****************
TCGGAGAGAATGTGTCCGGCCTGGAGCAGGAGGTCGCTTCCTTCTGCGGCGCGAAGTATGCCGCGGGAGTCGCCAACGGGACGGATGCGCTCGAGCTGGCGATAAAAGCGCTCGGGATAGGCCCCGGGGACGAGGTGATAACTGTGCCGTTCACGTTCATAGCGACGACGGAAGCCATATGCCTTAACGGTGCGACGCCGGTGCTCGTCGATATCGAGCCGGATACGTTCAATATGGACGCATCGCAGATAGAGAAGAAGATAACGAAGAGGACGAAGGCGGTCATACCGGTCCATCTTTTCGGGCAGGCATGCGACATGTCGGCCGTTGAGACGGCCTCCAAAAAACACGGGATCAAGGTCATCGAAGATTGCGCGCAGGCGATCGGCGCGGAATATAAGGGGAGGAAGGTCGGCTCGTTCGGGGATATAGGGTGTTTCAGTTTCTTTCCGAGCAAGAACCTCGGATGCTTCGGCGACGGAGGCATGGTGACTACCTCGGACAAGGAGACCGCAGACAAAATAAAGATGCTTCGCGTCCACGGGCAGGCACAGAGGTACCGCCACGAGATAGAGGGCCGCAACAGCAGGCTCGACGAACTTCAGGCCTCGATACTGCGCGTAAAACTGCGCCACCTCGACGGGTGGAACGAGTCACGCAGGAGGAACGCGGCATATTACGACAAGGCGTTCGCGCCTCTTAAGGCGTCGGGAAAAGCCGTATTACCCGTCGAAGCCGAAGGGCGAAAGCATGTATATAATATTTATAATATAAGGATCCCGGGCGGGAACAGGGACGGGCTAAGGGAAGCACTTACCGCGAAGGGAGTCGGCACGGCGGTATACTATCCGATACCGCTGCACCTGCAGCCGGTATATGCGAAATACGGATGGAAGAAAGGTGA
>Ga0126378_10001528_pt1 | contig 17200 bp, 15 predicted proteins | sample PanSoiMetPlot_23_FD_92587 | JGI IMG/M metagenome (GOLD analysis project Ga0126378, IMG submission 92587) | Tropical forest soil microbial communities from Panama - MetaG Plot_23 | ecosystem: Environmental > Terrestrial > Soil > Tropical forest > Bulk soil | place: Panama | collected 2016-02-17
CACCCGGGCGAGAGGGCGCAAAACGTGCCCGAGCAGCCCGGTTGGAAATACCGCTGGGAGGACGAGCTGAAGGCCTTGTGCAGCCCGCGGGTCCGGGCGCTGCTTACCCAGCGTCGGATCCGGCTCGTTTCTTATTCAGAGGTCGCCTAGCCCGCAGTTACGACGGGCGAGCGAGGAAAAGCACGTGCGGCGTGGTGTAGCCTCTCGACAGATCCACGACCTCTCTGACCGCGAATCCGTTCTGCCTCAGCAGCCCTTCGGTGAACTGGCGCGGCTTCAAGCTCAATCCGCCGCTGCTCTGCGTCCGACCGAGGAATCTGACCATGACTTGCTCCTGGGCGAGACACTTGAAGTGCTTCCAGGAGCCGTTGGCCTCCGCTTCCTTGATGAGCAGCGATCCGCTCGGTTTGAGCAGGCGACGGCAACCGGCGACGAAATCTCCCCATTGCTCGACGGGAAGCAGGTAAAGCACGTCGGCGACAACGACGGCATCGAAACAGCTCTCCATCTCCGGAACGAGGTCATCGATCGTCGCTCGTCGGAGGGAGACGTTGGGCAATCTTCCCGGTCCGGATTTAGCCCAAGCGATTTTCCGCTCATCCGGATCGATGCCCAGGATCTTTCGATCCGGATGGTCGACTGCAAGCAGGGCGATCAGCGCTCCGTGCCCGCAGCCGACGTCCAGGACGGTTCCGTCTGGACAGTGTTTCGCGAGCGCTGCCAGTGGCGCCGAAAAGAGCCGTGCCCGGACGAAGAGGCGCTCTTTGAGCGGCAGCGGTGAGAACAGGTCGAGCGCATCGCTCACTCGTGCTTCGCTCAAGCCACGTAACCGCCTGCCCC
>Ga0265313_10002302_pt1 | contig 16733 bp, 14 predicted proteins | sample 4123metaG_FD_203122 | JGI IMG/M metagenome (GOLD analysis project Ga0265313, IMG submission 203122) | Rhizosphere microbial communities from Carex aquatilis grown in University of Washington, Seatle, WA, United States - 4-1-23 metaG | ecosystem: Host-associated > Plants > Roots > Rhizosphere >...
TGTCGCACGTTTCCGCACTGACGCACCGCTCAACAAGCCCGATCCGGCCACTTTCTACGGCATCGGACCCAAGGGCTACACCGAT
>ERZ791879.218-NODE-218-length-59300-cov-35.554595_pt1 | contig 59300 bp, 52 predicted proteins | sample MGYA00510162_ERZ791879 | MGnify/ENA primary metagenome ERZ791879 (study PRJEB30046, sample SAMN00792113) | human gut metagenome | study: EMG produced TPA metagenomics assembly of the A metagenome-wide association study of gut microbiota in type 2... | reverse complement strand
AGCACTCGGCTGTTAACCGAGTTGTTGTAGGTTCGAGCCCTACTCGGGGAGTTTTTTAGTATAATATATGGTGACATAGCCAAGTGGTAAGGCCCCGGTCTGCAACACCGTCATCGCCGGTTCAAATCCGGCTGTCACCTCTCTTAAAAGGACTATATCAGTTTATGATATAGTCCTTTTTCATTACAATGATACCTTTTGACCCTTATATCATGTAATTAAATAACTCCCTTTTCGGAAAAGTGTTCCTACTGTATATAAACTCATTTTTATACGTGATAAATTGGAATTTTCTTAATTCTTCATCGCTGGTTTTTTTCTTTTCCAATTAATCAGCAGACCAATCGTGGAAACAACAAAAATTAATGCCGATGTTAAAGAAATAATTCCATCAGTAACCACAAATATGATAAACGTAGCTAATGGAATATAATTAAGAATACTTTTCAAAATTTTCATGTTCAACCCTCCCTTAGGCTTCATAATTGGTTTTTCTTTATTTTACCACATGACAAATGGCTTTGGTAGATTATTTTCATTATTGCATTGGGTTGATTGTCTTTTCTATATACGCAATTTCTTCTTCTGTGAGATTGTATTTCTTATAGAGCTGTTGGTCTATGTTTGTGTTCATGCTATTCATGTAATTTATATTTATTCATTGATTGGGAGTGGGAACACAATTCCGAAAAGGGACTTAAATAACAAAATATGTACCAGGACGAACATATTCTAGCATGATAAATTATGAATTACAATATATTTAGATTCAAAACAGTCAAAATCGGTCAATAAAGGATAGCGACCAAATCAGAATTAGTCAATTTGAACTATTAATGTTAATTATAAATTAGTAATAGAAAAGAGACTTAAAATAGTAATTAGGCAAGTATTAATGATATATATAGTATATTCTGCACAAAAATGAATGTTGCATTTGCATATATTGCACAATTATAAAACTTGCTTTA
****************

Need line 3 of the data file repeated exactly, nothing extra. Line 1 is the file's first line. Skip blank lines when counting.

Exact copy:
CACCCGGGCGAGAGGGCGCAAAACGTGCCCGAGCAGCCCGGTTGGAAATACCGCTGGGAGGACGAGCTGAAGGCCTTGTGCAGCCCGCGGGTCCGGGCGCTGCTTACCCAGCGTCGGATCCGGCTCGTTTCTTATTCAGAGGTCGCCTAGCCCGCAGTTACGACGGGCGAGCGAGGAAAAGCACGTGCGGCGTGGTGTAGCCTCTCGACAGATCCACGACCTCTCTGACCGCGAATCCGTTCTGCCTCAGCAGCCCTTCGGTGAACTGGCGCGGCTTCAAGCTCAATCCGCCGCTGCTCTGCGTCCGACCGAGGAATCTGACCATGACTTGCTCCTGGGCGAGACACTTGAAGTGCTTCCAGGAGCCGTTGGCCTCCGCTTCCTTGATGAGCAGCGATCCGCTCGGTTTGAGCAGGCGACGGCAACCGGCGACGAAATCTCCCCATTGCTCGACGGGAAGCAGGTAAAGCACGTCGGCGACAACGACGGCATCGAAACAGCTCTCCATCTCCGGAACGAGGTCATCGATCGTCGCTCGTCGGAGGGAGACGTTGGGCAATCTTCCCGGTCCGGATTTAGCCCAAGCGATTTTCCGCTCATCCGGATCGATGCCCAGGATCTTTCGATCCGGATGGTCGACTGCAAGCAGGGCGATCAGCGCTCCGTGCCCGCAGCCGACGTCCAGGACGGTTCCGTCTGGACAGTGTTTCGCGAGCGCTGCCAGTGGCGCCGAAAAGAGCCGTGCCCGGACGAAGAGGCGCTCTTTGAGCGGCAGCGGTGAGAACAGGTCGAGCGCATCGCTCACTCGTGCTTCGCTCAAGCCACGTAACCGCCTGCCCC